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Dispelling 6 Common Cannabis Edible Myths

Despite its various proven medicinal benefits, cannabis remains a controlled substance in most countries. While prohibition has set cannabis research back by decades, legalization of marijuana for medical (and recreational) use in many States has opened new gateways to explore the benefits of cannabis (edibles, tinctures, capsules, oil and more) for human health.

Reported benefits of consuming cannabis edibles range from inflammation and glaucoma relief to reduced anxiety and muscle spasticity. Marijuana has been found to be less addictive and harmful than alcohol, cocaine, tobacco, and many other drugs. Yet cannabis myths continue to make the rounds online, especially around “newer” products like edibles.

Debunking a few of the most prevalent myths about cannabis edibles.


Myth #1: Cannabis edibles don’t provide any short-term benefits

Just like marijuana flower and concentrates, cannabis edibles can provide a range of potential short-term benefits. The method of consumption is different, but your body is still receiving cannabinoids (like THC and CBD) and terpenes (like myrcene and limonene). And that means the short-term benefits associated with other cannabis products (stress relief, increased appetite, greater focus on sites and sounds) shouldn’t be ignored when consuming edibles.

The short-term effects can actually be greater with ingested cannabis like capsules, chocolates, brownies, cookies, and tinctures, etc.

Myth #2: Cannabis edibles are less psychoactive

Cannabis edibles can actually affect some consumers more potently than smoking herb. In edible-form, different parts of the body absorb cannabis in different proportions and deliver different effects. It’s one of the reasons some consumers absolutely love edibles, while others claim edibles don’t work on them (at least not without a higher dose).

Some consumers report that edibles deliver twice the high (and for twice as long) as marijuana when it’s inhaled. In the end, the way edibles affect the consumer varies from user to user. One thing a majority of consumers agree on is that the effects from edibles build over a longer period of time and last longer than those from traditional smoking or vaping. So space out your doses and give the THC  in your edibles a chance to take effect before you enjoy another dose.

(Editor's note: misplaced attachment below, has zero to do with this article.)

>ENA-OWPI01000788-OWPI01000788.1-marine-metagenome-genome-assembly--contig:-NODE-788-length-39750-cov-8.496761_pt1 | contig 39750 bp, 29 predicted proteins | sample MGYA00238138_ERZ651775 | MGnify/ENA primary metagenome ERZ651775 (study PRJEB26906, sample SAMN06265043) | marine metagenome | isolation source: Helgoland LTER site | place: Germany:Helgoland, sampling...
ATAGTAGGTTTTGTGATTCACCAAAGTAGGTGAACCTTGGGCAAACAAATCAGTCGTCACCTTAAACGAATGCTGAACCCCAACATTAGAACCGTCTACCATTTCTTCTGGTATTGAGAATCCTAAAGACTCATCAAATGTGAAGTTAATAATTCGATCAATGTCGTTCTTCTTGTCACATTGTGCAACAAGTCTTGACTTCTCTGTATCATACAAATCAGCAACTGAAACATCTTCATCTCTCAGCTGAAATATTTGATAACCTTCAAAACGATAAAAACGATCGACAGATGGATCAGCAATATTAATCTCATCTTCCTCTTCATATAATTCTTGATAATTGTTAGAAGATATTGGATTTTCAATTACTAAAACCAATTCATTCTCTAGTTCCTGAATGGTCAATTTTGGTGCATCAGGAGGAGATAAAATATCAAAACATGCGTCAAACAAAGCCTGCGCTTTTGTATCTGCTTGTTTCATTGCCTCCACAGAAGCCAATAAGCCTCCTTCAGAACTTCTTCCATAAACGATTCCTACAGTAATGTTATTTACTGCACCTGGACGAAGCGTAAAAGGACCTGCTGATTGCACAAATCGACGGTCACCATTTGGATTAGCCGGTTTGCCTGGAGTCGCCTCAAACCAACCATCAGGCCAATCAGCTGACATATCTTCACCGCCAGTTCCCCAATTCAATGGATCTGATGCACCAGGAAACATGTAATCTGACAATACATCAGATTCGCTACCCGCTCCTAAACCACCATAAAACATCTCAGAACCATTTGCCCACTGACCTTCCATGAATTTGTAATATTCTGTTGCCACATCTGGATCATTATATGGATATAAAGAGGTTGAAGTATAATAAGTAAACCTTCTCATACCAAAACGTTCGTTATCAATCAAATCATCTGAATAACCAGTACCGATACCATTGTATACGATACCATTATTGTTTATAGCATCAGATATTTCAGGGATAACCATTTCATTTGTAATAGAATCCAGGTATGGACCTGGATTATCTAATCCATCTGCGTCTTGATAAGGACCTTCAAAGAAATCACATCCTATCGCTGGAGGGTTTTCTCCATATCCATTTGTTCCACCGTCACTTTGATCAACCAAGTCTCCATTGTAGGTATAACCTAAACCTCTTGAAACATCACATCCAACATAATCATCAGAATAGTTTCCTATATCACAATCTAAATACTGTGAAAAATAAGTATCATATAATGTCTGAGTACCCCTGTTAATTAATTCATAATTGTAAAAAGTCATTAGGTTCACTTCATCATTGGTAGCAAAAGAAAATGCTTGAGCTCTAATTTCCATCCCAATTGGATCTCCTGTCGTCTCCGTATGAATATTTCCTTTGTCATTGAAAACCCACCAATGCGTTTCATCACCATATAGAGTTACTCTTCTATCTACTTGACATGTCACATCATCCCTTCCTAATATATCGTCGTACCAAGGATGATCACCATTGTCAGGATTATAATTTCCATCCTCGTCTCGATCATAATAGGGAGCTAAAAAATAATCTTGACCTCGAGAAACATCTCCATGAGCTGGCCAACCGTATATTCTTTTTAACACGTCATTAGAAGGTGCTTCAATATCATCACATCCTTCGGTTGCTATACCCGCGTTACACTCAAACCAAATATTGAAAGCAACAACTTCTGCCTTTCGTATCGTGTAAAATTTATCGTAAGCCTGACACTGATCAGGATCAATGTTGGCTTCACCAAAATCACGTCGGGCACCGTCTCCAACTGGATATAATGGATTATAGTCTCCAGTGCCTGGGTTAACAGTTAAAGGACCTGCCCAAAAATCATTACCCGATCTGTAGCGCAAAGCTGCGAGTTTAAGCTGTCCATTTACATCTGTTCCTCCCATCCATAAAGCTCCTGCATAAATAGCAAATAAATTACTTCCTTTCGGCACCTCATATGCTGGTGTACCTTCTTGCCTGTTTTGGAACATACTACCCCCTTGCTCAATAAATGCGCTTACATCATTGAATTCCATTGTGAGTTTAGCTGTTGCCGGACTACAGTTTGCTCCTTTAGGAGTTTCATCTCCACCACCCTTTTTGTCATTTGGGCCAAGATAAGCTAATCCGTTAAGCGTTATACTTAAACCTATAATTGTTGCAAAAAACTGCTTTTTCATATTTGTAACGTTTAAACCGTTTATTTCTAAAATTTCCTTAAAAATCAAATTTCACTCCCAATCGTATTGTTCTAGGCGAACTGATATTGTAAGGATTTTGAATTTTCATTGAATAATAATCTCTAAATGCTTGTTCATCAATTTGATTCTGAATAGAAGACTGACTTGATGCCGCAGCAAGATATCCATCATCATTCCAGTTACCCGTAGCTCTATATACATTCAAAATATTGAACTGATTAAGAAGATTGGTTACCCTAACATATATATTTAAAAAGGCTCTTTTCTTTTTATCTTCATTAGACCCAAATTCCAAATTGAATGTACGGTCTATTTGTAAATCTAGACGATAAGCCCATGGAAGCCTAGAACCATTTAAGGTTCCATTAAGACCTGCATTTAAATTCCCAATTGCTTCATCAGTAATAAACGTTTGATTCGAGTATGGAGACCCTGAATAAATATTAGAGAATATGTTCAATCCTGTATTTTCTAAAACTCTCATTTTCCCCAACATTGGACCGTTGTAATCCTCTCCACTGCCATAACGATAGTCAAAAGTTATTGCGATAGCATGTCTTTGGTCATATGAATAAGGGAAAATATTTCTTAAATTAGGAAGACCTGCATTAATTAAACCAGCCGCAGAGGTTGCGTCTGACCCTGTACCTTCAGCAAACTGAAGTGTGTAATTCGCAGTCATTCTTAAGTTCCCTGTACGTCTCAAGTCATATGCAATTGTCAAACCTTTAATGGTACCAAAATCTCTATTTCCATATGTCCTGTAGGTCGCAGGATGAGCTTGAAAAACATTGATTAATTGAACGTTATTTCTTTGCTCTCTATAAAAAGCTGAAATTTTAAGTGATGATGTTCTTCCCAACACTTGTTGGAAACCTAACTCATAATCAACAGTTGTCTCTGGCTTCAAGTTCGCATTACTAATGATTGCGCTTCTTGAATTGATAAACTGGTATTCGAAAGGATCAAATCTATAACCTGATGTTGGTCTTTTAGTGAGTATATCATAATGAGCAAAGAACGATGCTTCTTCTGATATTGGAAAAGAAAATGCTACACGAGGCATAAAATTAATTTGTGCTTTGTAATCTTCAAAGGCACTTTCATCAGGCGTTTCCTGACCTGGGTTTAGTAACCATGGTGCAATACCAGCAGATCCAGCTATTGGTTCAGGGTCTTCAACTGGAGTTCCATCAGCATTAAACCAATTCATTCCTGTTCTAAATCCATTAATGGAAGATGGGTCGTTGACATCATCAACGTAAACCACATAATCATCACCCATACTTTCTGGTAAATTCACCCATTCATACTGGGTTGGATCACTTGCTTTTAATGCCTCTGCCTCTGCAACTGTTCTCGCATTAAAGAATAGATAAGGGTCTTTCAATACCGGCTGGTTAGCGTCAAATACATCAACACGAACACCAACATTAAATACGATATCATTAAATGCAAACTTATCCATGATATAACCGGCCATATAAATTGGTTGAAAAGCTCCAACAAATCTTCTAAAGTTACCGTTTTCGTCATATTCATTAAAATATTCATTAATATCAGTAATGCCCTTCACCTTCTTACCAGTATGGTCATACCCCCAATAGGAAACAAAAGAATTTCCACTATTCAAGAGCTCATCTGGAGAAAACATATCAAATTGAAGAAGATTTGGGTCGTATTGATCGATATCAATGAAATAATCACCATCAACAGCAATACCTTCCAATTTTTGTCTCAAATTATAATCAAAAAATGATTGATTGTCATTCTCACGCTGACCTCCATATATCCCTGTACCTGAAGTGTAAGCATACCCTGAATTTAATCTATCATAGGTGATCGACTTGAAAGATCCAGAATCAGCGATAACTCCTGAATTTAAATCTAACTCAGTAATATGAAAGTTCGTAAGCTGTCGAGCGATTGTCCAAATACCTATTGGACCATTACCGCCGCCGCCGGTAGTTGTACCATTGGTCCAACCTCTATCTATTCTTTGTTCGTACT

Myth #3: Ingested cannabis metabolizes quickly

The cannabinoids in edibles are slowly absorbed through the stomach and the intestinal tracts. As ingested cannabis is metabolized, the liver produces 11-hydroxy-THC, a more powerful compound that can easily cross the blood-brain barrier. And while the effects can be just as strong as (or stronger than) marijuana that is inhaled, a low dose of THC takes approximately 6 hours to get thoroughly metabolized in the body. On the contrary with smoking cannabis, the peak blood levels happen within 3 to 10 minutes time span.

The effect of cannabis edibles on the individual—and how quickly those effects are felt—varies with age, gender, metabolism, fitness and weight factors.

Myth #4: Cannabis edible can lead to a fatal overdose

Reports of cannabis edible overdoses are more common than with other marijuana products because edibles take longer to metabolize in the body. As a result, some consumers ingest multiple doses before the first dose has a chance to take effect (typically between 30 minutes and 3 hours). Consuming too large a dose of cannabis edibles can lead to feelings of discomfort, unpleasantness, and uneasiness. But, even in large doses that leave the user feeling physically unwell, there is no way for a consumer to fatally overdose, and the side-effects usually zero out after a couple of hours.

The most common result of an edibles overdose are excessive drowsiness, slowed movement, red eyes, dry mouth, skewed sense of time, paranoia and anxiety.


Myth #5: Cannabis edibles are best consumed as desserts

Cannabis edibles are effective in all forms, be it hummus, vegan stir-fries, brownies, drinks like lemonade and sodas, pasta sauce, pastries, chocolate bars, canna-butter or canna-oil. As long as the cannabis has gone through the decarboxylation process, cannabinoids can be easily absorbed by the body. Cannabis seeds are widely used for their nutritional properties (they are rich in omega 3 and omega 6 fatty acids). They are also available in the form of the feminized cannabis seeds.

Cannabis desserts are more popular because the added sugar helps cover the grassy flavour of the herb. But with a little creative seasoning, any dish can become a marijuana-infused treat.

Myth #6: Cannabis edibles are addictive

Cannabis, whether smoked or consumed as an edible, is widely regarded as a “stepping stone” away from the fatal and harder habit-forming drugs like opioids and alcohol. Many consumers credit edibles—wholly or in part—for helping them recover from a dangerous addiction, such as tobacco. While the overuse of cannabis can lead to a psychological dependency, cannabis studies have failed to show that marijuana is physically addictive.

The Lowdown on Cannabis Edibles

You don’t need to smoke marijuana to get the full cannabis experience. Edibles offer consumers a healthy alternative to smoking in a longer-lasting form that’s easy to dose and doesn’t require any special equipment (like a vape pen, dab rig, or rolling papers).

Consuming edibles marijuana for some patients (medically recommended)  is the only resort, as they cannot opt for inhaled cannabis.

You can shop for budget buds at your local dispensary if you want to try making cannabis edibles at home.